But not for Detroit. The Motor City, in pink above, earned its nickname during this time as the growth of the auto industry fueled growth beyond what happened previously. In fact, Detroit and Milwaukee were similarly-sized and similarly positioned cities in the American urban hierarchy until 1900. That year, Detroit had 286,000 residents and Milwaukee had 285,000. Their populations had paralleled each other for the previous three decades. But once the expansion of the auto industry took hold in Detroit, the city experienced a second growth shock.
This exceptional growth pattern for Detroit means it grew under two distinctly different development templates. A growth spurt between 1870 and 1900 meant that a city was organized around and aligned with pedestrian traffic, horse carriages and an emerging rail network, serving passengers and freight. It also meant that neighborhoods were clustered around those connections, and that they developed at densities that were suitable for more mixed transportation networks. A growth spurt between 1900 and 1930 meant that neighborhoods oriented around pedestrian and horse carriage travel fell out of favor, and that communities oriented around streetcars, and eventually the automobile, emerged victorious.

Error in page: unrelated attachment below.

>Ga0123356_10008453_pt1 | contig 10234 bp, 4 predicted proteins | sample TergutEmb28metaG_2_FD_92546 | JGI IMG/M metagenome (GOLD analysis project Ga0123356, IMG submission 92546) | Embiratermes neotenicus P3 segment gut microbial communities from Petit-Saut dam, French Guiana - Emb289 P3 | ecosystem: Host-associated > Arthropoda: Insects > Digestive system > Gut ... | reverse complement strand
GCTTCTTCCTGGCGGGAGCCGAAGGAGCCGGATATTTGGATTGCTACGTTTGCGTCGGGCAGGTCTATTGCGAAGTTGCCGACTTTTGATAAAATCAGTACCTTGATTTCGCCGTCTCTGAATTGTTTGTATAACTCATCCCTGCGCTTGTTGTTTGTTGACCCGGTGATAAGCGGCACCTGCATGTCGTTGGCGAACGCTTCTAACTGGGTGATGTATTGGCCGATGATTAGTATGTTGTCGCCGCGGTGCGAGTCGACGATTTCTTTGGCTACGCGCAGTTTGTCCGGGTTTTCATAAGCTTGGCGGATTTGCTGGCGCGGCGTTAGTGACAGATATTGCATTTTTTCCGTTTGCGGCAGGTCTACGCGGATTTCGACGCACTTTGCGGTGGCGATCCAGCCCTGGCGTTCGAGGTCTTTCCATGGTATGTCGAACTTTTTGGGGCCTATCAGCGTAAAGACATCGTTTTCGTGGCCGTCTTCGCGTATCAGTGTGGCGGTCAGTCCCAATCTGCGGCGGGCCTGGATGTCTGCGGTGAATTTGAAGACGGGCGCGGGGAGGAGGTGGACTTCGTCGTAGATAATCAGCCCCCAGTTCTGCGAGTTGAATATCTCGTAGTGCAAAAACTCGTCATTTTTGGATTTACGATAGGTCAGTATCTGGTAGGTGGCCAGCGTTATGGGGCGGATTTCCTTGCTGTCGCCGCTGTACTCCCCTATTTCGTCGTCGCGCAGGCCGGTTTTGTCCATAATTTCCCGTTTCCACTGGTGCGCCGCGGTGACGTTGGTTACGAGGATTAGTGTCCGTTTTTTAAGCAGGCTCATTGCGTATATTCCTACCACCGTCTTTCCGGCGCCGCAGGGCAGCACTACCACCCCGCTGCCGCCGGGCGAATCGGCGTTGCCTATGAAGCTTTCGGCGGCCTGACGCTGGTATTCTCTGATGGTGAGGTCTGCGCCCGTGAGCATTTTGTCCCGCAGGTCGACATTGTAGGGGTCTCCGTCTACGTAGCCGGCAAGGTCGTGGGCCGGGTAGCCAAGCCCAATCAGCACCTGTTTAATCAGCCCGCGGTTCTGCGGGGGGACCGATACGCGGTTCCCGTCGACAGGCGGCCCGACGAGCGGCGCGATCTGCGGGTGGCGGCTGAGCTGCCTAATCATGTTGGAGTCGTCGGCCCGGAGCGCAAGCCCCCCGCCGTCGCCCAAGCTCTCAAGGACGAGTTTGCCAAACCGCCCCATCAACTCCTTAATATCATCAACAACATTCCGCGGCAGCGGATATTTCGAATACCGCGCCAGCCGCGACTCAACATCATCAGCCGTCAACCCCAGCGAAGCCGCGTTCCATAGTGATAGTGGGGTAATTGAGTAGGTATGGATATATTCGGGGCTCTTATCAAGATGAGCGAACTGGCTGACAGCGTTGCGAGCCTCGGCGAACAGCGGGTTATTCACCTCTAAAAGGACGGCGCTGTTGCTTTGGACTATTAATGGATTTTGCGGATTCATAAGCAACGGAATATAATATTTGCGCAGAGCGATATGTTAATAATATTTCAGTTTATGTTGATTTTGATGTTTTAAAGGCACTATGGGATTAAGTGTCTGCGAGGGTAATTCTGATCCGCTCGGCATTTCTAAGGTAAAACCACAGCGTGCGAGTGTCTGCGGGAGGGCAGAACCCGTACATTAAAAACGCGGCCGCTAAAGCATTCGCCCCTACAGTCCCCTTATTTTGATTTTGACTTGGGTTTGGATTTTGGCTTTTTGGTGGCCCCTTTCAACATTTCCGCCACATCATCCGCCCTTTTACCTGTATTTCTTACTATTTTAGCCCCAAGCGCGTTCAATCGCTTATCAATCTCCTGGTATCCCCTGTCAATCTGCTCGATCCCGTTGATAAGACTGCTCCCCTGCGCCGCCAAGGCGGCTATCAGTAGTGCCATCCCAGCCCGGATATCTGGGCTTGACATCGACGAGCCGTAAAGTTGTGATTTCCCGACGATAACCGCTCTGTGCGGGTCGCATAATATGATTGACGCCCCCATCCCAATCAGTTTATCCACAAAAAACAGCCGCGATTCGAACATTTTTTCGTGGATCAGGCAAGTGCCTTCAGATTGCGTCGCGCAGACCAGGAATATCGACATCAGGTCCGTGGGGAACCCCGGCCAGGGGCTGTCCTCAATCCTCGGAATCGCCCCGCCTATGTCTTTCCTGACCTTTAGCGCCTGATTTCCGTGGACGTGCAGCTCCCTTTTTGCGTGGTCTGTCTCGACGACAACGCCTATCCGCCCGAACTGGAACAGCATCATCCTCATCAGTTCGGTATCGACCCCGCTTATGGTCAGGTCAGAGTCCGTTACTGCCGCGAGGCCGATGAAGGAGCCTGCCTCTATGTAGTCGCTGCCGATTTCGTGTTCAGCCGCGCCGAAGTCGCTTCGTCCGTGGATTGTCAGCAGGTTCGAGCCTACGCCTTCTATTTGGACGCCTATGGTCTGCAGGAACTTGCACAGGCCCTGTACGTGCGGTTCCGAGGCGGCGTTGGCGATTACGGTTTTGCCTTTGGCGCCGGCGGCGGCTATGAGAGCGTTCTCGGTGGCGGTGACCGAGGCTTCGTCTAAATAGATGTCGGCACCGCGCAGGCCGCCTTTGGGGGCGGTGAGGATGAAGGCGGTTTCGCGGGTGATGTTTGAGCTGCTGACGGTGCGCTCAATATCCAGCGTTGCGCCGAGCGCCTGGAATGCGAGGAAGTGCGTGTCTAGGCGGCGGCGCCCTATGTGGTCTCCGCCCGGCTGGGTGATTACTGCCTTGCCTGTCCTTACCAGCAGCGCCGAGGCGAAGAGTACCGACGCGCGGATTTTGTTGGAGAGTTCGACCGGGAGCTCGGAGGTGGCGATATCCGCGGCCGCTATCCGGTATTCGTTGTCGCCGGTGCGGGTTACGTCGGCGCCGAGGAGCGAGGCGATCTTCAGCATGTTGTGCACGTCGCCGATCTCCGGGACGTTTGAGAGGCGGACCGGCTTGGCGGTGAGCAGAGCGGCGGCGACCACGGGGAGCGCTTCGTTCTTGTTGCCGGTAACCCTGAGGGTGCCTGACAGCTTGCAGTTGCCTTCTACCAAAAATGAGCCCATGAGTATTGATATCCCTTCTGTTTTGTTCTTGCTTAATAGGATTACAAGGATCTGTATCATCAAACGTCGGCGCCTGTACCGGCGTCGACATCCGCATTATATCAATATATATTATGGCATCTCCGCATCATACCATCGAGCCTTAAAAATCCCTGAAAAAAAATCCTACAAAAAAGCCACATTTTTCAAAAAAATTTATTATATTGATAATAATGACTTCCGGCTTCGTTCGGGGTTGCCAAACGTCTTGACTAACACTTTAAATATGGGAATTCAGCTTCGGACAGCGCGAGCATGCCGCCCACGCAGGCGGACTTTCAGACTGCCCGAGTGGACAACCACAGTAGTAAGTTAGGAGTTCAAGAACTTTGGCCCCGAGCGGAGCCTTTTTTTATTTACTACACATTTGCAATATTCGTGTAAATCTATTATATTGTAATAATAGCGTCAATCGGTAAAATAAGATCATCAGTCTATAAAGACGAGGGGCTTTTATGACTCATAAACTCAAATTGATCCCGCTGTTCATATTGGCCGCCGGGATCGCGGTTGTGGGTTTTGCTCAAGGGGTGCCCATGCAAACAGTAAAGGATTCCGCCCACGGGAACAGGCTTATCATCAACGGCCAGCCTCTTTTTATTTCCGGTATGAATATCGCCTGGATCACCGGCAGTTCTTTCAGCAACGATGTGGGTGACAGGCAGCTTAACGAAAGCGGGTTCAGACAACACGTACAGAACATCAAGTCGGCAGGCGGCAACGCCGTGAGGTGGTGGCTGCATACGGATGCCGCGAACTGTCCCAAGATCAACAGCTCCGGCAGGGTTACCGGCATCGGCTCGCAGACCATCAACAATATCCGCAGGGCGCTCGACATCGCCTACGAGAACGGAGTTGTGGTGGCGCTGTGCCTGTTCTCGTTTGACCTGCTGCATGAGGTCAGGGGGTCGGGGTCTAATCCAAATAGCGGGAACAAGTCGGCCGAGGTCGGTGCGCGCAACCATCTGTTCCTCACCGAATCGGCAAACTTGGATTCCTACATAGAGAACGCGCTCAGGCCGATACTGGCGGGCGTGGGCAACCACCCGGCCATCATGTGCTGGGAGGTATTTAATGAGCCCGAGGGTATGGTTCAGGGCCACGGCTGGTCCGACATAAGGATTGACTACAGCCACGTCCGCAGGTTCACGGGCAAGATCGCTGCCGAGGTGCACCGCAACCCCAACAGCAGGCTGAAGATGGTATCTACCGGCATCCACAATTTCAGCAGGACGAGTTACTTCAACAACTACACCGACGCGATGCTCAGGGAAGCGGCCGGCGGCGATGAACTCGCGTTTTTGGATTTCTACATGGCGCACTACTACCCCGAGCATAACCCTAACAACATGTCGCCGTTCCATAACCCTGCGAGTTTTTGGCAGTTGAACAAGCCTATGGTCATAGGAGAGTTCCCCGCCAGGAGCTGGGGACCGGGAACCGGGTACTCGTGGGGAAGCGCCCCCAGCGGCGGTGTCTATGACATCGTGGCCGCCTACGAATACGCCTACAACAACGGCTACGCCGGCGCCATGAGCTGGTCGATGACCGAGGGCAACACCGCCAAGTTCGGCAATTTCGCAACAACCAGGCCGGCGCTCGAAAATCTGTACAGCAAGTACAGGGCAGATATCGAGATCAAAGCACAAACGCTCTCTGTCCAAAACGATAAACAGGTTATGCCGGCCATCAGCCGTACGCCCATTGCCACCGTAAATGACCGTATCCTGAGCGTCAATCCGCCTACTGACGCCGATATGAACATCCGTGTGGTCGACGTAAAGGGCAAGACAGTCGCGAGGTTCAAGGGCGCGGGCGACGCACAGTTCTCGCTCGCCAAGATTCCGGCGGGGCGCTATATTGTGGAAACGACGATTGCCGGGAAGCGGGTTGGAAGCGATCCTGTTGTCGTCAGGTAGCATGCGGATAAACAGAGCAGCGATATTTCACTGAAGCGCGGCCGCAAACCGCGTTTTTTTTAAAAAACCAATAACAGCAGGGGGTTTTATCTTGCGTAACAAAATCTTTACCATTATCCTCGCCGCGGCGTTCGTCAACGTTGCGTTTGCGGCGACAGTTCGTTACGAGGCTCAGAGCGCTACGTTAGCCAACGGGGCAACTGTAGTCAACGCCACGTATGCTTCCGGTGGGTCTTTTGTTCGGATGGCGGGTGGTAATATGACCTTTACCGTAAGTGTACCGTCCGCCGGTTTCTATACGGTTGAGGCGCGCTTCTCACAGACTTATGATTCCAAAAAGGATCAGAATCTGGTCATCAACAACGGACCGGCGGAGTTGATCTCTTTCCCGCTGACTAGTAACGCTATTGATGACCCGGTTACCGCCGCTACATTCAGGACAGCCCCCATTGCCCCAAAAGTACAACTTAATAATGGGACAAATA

Related to this, Detroit was one of the first cities to develop an industrial working class and middle class that was able to afford goods and amenities that earlier generations could only dream of, and a city was being built to match their preferences. Other cities, like Philadelphia and Baltimore, developed rowhouse neighborhoods. Some, like Chicago, developed a mix of 2-3 unit homes interspersed with courtyard apartment buildings and single family homes. Detroit fell early and hard for the single family home.
If anything, it could be said that the model for suburban Levittown-style communities was created in Detroit. The city is full of small, Cape Cod-style homes with 3 bedrooms and 1 bathroom, usually with a basement but sometimes without. They were constructed to provide ownership opportunities to a burgeoning middle class, flush with money from the plants, who wanted to create their private slice of the American Dream. There has always been a somewhat disposable quality to the city’s homes, probably to facilitate continued upward mobility. Just like the automobiles. There were no large areas of diverse housing types that were ripe for renovation; it was often a single family home starter model or nothing else.
What remains of the city’s housing stock may work as preferences change. Today, we are witnessing a shift away from large homes on the urban periphery, difficult to maintain and far from amenities, to smaller homes that have greater connectivity. This, plus a greater desire for affordability, could play a role in revitalizing housing in Detroit. But Detroit must recognize what is distinctive about its housing stock, and plan to save what can be salvaged. If the city can find ways to contemporize what it has, and make it attractive to younger residents, its housing stock has a future.